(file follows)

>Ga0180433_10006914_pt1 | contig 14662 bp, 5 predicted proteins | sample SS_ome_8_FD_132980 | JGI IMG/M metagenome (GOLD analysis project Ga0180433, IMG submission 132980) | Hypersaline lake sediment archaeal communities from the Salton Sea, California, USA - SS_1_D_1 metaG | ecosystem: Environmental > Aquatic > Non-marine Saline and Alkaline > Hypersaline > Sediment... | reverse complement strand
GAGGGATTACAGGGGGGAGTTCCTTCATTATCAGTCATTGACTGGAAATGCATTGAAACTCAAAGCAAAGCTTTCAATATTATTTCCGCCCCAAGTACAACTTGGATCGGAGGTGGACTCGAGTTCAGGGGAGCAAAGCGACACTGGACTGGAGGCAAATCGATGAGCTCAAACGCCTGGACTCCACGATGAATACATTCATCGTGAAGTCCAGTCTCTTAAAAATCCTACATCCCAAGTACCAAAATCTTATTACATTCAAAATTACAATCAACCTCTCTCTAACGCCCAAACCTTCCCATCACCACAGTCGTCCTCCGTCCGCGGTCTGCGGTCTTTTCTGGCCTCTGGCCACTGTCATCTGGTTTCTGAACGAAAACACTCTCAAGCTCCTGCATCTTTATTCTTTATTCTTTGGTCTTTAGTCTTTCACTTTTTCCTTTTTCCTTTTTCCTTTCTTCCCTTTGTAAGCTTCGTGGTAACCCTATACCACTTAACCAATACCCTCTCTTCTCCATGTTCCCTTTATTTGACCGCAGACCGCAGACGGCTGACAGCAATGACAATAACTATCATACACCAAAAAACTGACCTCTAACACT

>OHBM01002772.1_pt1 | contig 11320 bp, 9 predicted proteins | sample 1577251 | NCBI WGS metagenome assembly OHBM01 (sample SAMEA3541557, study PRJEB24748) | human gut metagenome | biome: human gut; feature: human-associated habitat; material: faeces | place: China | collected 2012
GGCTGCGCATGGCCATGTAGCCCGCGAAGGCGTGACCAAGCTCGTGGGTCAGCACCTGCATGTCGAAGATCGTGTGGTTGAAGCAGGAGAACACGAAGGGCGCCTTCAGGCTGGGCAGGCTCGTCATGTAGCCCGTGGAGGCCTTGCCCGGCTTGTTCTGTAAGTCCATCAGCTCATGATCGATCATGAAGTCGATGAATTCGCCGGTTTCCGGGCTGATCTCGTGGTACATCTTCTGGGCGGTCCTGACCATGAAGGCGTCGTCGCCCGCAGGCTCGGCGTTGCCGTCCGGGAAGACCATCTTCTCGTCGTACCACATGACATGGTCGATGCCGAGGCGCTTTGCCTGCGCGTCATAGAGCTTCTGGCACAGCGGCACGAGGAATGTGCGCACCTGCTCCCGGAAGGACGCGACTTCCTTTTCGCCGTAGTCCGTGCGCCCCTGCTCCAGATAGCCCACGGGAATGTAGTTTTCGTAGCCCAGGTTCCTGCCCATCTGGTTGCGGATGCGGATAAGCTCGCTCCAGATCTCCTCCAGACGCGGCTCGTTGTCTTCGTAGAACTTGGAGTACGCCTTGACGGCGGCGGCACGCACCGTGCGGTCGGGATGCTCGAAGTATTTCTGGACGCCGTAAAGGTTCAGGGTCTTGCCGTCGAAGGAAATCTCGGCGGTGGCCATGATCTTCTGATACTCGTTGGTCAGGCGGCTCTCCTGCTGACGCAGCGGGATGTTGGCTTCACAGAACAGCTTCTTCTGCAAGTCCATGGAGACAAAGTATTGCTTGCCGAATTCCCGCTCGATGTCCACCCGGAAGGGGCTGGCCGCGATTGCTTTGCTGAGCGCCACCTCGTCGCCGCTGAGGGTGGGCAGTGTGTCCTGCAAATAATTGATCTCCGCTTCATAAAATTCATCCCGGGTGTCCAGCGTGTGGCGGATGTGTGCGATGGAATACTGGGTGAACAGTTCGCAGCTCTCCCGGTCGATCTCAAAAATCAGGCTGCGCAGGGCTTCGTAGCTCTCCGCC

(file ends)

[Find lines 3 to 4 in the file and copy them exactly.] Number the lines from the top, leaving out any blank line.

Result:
>OHBM01002772.1_pt1 | contig 11320 bp, 9 predicted proteins | sample 1577251 | NCBI WGS metagenome assembly OHBM01 (sample SAMEA3541557, study PRJEB24748) | human gut metagenome | biome: human gut; feature: human-associated habitat; material: faeces | place: China | collected 2012
GGCTGCGCATGGCCATGTAGCCCGCGAAGGCGTGACCAAGCTCGTGGGTCAGCACCTGCATGTCGAAGATCGTGTGGTTGAAGCAGGAGAACACGAAGGGCGCCTTCAGGCTGGGCAGGCTCGTCATGTAGCCCGTGGAGGCCTTGCCCGGCTTGTTCTGTAAGTCCATCAGCTCATGATCGATCATGAAGTCGATGAATTCGCCGGTTTCCGGGCTGATCTCGTGGTACATCTTCTGGGCGGTCCTGACCATGAAGGCGTCGTCGCCCGCAGGCTCGGCGTTGCCGTCCGGGAAGACCATCTTCTCGTCGTACCACATGACATGGTCGATGCCGAGGCGCTTTGCCTGCGCGTCATAGAGCTTCTGGCACAGCGGCACGAGGAATGTGCGCACCTGCTCCCGGAAGGACGCGACTTCCTTTTCGCCGTAGTCCGTGCGCCCCTGCTCCAGATAGCCCACGGGAATGTAGTTTTCGTAGCCCAGGTTCCTGCCCATCTGGTTGCGGATGCGGATAAGCTCGCTCCAGATCTCCTCCAGACGCGGCTCGTTGTCTTCGTAGAACTTGGAGTACGCCTTGACGGCGGCGGCACGCACCGTGCGGTCGGGATGCTCGAAGTATTTCTGGACGCCGTAAAGGTTCAGGGTCTTGCCGTCGAAGGAAATCTCGGCGGTGGCCATGATCTTCTGATACTCGTTGGTCAGGCGGCTCTCCTGCTGACGCAGCGGGATGTTGGCTTCACAGAACAGCTTCTTCTGCAAGTCCATGGAGACAAAGTATTGCTTGCCGAATTCCCGCTCGATGTCCACCCGGAAGGGGCTGGCCGCGATTGCTTTGCTGAGCGCCACCTCGTCGCCGCTGAGGGTGGGCAGTGTGTCCTGCAAATAATTGATCTCCGCTTCATAAAATTCATCCCGGGTGTCCAGCGTGTGGCGGATGTGTGCGATGGAATACTGGGTGAACAGTTCGCAGCTCTCCCGGTCGATCTCAAAAATCAGGCTGCGCAGGGCTTCGTAGCTCTCCGCC